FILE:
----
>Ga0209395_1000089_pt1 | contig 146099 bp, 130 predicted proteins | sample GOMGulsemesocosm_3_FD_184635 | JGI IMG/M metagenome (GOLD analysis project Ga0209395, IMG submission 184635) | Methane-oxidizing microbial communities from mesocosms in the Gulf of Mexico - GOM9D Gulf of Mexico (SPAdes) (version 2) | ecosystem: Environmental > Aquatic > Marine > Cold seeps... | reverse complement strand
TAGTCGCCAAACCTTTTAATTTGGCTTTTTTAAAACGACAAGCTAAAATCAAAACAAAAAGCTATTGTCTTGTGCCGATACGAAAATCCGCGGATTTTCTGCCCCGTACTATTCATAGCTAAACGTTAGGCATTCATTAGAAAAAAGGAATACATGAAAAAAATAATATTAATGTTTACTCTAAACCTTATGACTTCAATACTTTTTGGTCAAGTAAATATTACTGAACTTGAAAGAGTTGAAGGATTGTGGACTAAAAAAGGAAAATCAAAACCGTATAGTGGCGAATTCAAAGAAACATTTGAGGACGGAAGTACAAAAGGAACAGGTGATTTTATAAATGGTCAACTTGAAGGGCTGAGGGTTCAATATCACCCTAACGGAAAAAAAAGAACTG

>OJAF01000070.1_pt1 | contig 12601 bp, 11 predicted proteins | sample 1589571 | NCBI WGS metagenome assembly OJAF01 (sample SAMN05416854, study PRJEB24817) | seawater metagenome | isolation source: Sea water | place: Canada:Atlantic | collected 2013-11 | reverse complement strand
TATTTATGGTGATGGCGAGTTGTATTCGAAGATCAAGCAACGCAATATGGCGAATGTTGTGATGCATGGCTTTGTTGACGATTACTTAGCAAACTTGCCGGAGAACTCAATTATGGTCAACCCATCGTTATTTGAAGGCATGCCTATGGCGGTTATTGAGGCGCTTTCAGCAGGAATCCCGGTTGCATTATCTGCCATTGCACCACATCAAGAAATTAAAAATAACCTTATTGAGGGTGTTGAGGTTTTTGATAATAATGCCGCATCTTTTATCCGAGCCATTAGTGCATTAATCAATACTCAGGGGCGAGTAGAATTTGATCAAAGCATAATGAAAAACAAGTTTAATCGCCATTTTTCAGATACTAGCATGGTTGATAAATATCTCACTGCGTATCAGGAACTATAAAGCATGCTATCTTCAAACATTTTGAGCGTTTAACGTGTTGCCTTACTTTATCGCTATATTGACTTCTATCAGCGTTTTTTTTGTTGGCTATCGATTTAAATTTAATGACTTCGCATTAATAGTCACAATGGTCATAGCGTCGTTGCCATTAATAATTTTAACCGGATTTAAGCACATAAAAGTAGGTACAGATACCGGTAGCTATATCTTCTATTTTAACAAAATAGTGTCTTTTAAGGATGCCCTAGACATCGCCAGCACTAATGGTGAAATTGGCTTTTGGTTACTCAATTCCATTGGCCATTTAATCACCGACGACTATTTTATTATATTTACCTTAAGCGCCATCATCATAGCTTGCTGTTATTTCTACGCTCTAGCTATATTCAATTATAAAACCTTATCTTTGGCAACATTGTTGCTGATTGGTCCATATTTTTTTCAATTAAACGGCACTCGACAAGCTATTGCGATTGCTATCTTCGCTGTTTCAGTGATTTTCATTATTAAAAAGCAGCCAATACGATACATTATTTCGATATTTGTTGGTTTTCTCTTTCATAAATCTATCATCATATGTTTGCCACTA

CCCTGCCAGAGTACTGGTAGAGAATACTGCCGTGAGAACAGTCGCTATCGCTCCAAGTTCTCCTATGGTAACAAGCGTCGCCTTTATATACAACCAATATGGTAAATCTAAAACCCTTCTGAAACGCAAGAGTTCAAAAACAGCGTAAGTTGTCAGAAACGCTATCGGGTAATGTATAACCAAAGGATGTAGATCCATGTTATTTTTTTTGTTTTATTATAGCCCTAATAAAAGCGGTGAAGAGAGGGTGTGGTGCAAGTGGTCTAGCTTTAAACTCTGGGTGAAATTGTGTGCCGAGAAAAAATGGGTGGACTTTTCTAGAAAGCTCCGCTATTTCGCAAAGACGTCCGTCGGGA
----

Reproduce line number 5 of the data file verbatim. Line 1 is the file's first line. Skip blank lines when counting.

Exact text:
CCCTGCCAGAGTACTGGTAGAGAATACTGCCGTGAGAACAGTCGCTATCGCTCCAAGTTCTCCTATGGTAACAAGCGTCGCCTTTATATACAACCAATATGGTAAATCTAAAACCCTTCTGAAACGCAAGAGTTCAAAAACAGCGTAAGTTGTCAGAAACGCTATCGGGTAATGTATAACCAAAGGATGTAGATCCATGTTATTTTTTTTGTTTTATTATAGCCCTAATAAAAGCGGTGAAGAGAGGGTGTGGTGCAAGTGGTCTAGCTTTAAACTCTGGGTGAAATTGTGTGCCGAGAAAAAATGGGTGGACTTTTCTAGAAAGCTCCGCTATTTCGCAAAGACGTCCGTCGGGA